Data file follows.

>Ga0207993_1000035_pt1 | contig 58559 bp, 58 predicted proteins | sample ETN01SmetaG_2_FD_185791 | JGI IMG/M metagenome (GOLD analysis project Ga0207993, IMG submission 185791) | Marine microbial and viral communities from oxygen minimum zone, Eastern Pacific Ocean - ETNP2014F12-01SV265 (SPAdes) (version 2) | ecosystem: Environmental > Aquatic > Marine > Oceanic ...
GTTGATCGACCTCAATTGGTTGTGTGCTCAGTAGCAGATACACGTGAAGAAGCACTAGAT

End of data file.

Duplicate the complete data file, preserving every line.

>Ga0207993_1000035_pt1 | contig 58559 bp, 58 predicted proteins | sample ETN01SmetaG_2_FD_185791 | JGI IMG/M metagenome (GOLD analysis project Ga0207993, IMG submission 185791) | Marine microbial and viral communities from oxygen minimum zone, Eastern Pacific Ocean - ETNP2014F12-01SV265 (SPAdes) (version 2) | ecosystem: Environmental > Aquatic > Marine > Oceanic ...
GTTGATCGACCTCAATTGGTTGTGTGCTCAGTAGCAGATACACGTGAAGAAGCACTAGAT